The NARST Early Career Research Award acknowledges contributions to science education through research by individuals during the five years immediately following receipt of the doctoral degree. To qualify for the award this year, the nominee must have received the doctoral degree on or after January 1, 2009. All NARST members are encouraged to consider nominating an eligible and deserving early career member. Self-nominations are not accepted. Nominations for the award must be accompanied by the following supporting material:
- A letter of nomination that discusses the nominee’s impact on the field;
- The nominee’s vita;A two-page summary of the nominee’s research interests, prepared by the nominee;
- Three of the nominee’s best papers; and
- Two additional letters of support to be sent separately. The supporting letters need to discuss the context and significance of the nominee’s scholarship so that the accomplishments shown on the nominee’s vita may be better understood.
Nomination materials should be received by the Committee Chair, Bill Cobern at email@example.com later than November 15, 2014. All nomination packages and materials should be sent electronically in PDF format. Bill Cobern (Chair) and Thomas Trotter (Co-Chair)
NARST 2015 Outstanding Doctoral Research Award
The NARST Outstanding Doctoral Research Award Selection Committee invites all current NARST members who completed a dissertation within the 15 months prior to September 15, 2014 to submit an expanded ten-page abstract to the committee for consideration for the 2015 NARST Outstanding Doctoral Research Award. Submissions are to be sought from as wide a field of candidates as possible to be inclusive of gender, age and ethnicity. Judging will occur in two rounds. The first round of judging will be based on the ten-page abstract. From these, a small group of finalists will be asked to submit one unbound copy of the complete dissertation. The final decision of the committee will be based on the complete dissertation. All applicants will be notified of their status after the first round of judging is completed in early November. The committee welcomes doctoral dissertations from all research perspectives. The ten-page abstract should be structured to describe clearly the following:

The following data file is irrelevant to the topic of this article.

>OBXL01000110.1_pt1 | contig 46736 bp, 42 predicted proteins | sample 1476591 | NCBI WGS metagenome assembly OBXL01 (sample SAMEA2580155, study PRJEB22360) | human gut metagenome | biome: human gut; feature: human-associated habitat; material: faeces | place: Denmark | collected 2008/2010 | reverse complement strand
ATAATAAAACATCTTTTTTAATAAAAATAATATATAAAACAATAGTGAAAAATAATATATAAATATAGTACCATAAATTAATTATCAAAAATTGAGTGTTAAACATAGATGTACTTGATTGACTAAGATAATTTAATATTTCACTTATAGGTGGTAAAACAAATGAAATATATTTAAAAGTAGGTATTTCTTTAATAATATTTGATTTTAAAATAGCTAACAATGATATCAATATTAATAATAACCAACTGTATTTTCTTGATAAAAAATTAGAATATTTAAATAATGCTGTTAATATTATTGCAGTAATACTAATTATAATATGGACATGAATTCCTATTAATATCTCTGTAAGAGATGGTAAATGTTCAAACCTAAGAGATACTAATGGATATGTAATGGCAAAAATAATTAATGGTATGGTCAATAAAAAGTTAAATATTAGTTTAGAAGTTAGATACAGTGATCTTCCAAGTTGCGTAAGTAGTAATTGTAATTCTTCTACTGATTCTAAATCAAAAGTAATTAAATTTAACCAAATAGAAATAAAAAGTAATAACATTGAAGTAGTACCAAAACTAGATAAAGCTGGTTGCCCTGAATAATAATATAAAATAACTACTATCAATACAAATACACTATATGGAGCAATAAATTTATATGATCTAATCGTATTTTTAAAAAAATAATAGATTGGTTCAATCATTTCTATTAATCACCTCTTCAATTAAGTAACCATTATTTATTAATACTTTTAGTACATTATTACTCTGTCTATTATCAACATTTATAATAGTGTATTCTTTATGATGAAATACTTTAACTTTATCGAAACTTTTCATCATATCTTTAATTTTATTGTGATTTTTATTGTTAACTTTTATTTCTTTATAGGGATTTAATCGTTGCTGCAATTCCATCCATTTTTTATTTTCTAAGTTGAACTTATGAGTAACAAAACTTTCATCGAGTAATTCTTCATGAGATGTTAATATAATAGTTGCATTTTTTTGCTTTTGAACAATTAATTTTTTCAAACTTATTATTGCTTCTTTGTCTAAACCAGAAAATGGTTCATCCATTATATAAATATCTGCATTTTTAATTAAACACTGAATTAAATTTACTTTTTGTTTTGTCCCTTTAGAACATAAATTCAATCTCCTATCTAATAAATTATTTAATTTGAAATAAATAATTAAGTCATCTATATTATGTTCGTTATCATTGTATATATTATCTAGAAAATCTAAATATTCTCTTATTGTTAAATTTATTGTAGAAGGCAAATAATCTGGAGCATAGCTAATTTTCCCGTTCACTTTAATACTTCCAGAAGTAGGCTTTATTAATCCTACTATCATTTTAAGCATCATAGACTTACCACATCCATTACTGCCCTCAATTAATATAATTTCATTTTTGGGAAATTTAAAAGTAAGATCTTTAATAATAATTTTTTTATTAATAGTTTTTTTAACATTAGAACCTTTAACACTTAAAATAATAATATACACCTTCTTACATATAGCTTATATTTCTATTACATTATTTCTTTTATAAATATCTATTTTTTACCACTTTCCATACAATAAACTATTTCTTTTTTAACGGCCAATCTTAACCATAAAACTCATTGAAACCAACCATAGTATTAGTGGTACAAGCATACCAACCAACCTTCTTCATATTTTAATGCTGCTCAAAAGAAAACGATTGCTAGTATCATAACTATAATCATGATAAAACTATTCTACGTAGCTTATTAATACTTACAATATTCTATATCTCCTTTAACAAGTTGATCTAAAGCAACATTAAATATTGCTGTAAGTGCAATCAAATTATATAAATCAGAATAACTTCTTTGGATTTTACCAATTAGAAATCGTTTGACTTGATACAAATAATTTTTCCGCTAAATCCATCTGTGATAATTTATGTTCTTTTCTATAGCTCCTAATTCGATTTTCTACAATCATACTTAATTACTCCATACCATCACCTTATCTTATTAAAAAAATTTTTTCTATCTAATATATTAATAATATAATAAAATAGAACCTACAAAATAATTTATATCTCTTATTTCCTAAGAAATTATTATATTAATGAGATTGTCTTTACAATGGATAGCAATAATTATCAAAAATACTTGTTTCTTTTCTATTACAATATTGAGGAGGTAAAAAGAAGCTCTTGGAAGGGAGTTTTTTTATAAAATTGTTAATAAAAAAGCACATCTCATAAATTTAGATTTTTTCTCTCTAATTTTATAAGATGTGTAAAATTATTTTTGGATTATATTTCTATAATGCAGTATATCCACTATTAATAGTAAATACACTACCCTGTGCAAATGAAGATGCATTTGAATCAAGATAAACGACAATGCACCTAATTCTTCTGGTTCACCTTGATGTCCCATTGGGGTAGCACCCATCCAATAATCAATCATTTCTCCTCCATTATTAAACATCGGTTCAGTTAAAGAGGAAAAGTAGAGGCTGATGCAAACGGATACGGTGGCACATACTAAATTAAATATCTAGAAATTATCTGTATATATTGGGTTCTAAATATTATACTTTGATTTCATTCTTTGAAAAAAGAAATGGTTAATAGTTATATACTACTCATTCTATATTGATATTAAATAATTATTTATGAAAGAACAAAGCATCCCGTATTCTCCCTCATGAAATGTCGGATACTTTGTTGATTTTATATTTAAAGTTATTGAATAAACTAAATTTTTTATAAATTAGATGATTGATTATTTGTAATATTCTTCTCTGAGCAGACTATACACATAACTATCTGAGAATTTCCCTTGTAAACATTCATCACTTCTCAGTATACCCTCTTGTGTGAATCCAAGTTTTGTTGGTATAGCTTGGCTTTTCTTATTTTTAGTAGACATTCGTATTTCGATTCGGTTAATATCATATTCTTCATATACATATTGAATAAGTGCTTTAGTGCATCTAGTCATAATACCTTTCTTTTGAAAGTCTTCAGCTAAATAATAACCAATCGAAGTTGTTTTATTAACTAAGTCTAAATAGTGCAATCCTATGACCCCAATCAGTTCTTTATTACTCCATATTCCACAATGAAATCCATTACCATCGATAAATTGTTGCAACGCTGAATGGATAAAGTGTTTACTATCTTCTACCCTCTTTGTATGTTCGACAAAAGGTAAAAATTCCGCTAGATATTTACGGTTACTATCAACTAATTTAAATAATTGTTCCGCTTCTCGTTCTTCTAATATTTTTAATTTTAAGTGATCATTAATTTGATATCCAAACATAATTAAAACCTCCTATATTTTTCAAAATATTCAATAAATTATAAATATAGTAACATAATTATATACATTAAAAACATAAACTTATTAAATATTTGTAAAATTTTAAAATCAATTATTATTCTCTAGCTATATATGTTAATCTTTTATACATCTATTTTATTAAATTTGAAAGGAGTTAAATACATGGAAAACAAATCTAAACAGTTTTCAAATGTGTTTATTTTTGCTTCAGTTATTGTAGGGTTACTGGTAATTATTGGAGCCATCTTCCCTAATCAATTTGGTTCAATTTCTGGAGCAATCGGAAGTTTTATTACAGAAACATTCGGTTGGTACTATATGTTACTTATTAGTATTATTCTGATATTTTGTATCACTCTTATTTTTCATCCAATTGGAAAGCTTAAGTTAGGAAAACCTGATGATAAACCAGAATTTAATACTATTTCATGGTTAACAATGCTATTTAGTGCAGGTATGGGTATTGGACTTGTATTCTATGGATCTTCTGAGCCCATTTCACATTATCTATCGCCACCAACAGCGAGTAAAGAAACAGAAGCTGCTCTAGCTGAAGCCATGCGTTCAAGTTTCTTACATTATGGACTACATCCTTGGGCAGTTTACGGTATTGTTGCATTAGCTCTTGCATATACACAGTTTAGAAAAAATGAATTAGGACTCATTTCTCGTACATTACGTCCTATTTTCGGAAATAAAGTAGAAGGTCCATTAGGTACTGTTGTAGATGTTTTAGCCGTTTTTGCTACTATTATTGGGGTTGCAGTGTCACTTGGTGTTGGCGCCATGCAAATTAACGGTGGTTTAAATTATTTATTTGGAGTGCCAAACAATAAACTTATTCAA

- the purpose or objectives of the study;
- conceptual/theoretical framework;
- research approach/method;
- data sources and methods of analysis;
- findings or results;
- conclusions and implications;
- and significance of the study.
It is suggested that nominees model their abstract after conference proposals submitted for NARST; abstracts should foreground rationale, methods, and results. Judging in both rounds (for abstracts and dissertations) will be based on the following three central questions:
- Is the question being asked of importance to the community of science educators?
- Is the research approach and its implementation thorough and appropriate for the research question(s)?
- Are the results and conclusions appropriate for the context of the study?
Specific criteria considered in relation to these questions include: the significance of the research problem/area; conceptual/theoretical background; thoroughness of the research approach and methods; identification of conclusions/outcomes and their implications for science education; clarity and coherence of communication; and overall originality or creativity. In the past, successful applicants have been those able to make a case for the significance of their study to the science education community as a whole; and/or who convinced the reviewers of the originality of the questions asked or methods employed. Submission Procedure: Persons wishing to be considered for the award must submit an e-mail with the following attachments (in pdf format):
- one file containing a ten-page, double-spaced abstract (margins are limited to 1 inch all around using 12 cpi font);
- one file containing a five-page abbreviated bibliography (spacing your option, 1 inch margins, 12 cpi font);
- one file containing a cover sheet which includes the author‘s name, address where they can be reached through December 2014, e-mail address, telephone and fax numbers, title of the study, the name and address of the institution where the dissertation was completed, a list of the members of the dissertation committee, and the date the dissertation was passed. The cover sheet should be signed by the major advisor/professor/supervisor or chair of the dissertation committee. An electronic signature is acceptable.
Alternatively, the dissertation supervisor/director can send an e-mail to the Chair of the Outstanding Doctoral Research Award Selection Committee endorsing the application and attesting to the accuracy of the information provided in the application. Please note that this is not a letter of advocacy but merely to confirm the information listed in #3, above. Please note: The title of the study should appear on the first page of the abstract, but the author‘s name and other identifying information should appear ONLY on the cover sheet. An e-mail with all three attachments, including advisor’s signature, must be received by Tamara Holmlund Nelson at firstname.lastname@example.org later than September 15, 2014. We regret that the committee will be unable to consider incomplete or late applications. Please put “ODRA” in the subject line of your email. Questions regarding this award should be e-mailed to the Chair of the Committee: Tamara Holmlund Nelson. Tamara Holmlund Nelson (Chair) Jian Wang (Co-Chair)